Ex-soldier is banned after 140mph chase with police

A FORMER soldier who fled from police in a 140mph chase has been banned from driving after a judge heard he has been undergoing treatment for post-traumatic stress disorder.

Liam Farnworth, aged 23, served in Iraq and Afghanistan as a driver, but panicked when he was followed by plain-clothes police officers in De Havilland Way, Horwich , on November 25.

Recorder Michael Murray had heard how Farnworth did not realise they were policemen, thinking only that he was being followed by two men in hoodies and his Army training “kicked in”.

Farnworth, who left the Army in June, 2010, after six years, was an experienced driver who, Preston Crown Court was told, had used his skills on several occasions to escape an enemy.

But due to his experiences, Recorder Murray was told he was suffering from post-traumatic stress disorder when he borrowed a Nissan 350Z from a friend.

After hitting speeds of up to 85mph in the 40mph zone in De Havilland Way, Farnworth failed to stop when the police officers turned on their blue flashing lights.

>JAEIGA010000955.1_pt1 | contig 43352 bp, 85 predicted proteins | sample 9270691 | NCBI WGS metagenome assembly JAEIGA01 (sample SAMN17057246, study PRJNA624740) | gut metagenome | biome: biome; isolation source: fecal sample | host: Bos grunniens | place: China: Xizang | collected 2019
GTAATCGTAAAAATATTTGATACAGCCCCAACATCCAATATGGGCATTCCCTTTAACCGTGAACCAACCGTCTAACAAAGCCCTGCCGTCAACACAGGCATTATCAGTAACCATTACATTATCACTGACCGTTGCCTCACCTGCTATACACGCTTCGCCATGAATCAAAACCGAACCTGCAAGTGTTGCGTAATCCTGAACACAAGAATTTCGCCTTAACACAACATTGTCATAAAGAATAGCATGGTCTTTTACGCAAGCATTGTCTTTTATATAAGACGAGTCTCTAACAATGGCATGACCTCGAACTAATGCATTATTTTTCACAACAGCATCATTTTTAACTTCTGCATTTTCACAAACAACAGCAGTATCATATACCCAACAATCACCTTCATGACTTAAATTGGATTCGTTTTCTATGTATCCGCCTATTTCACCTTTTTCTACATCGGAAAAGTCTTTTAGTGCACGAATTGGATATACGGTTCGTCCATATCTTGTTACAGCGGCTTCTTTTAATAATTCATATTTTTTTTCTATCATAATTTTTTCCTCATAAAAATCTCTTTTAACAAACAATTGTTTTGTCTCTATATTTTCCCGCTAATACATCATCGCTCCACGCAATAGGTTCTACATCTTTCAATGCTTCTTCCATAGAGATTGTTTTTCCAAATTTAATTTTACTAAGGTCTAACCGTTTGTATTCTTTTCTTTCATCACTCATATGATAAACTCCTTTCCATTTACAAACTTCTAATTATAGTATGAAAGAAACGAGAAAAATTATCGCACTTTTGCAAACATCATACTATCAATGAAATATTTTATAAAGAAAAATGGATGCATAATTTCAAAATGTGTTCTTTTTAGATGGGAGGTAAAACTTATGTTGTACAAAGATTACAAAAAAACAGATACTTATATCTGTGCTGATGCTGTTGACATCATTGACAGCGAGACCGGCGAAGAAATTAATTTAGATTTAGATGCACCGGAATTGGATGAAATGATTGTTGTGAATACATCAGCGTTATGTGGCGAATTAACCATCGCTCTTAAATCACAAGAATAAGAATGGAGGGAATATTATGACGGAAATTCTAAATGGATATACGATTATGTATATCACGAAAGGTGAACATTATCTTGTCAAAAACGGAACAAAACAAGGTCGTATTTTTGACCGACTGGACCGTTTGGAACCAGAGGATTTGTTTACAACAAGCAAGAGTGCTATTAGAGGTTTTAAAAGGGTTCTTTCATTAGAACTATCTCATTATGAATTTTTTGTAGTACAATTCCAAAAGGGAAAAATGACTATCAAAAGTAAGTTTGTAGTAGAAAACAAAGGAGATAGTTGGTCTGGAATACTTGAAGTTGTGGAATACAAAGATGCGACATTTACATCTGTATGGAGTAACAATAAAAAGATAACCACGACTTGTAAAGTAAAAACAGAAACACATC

He turned on to the M61 towards Manchester and weaved in and out of traffic at speeds of up to 140mph. He left the motorway at Junction 5 and abandoned the car in Winslow Road before police caught him after a short chase on foot.

Farnworth, of Owsten Court, Horwich, had pleaded guilty to dangerous driving at an earlier hearing. Yesterday the court heard of the progress he has made after treatment for posttraumatic stress disorder.

A report produced by the Military Veterans Service revealed he had responded well to treatment.

Daniel Prowse, defending, said the offence had acted as a “wake-up call” to Farnworth.

“He is a totally different person,”

he said.

He added that Farnworth now works six days a week, wakes up at 5.30am to get three buses to work and does not get home again until 8.30pm.

The judge accepted Farnworth had been suffering from posttraumatic stress disorder, and was now recovering.

Recorder Murray said: “Some members of the public might have sympathy, but that in itself cannot be an excuse for driving like you did.”

Farnworth was banned from driving for 12 months and has to take a re-test at the end of that period. He was also sentenced to a community order with supervision for 12 months.

After the hearing Farnworth declined to comment except to express gratitude to the judge.

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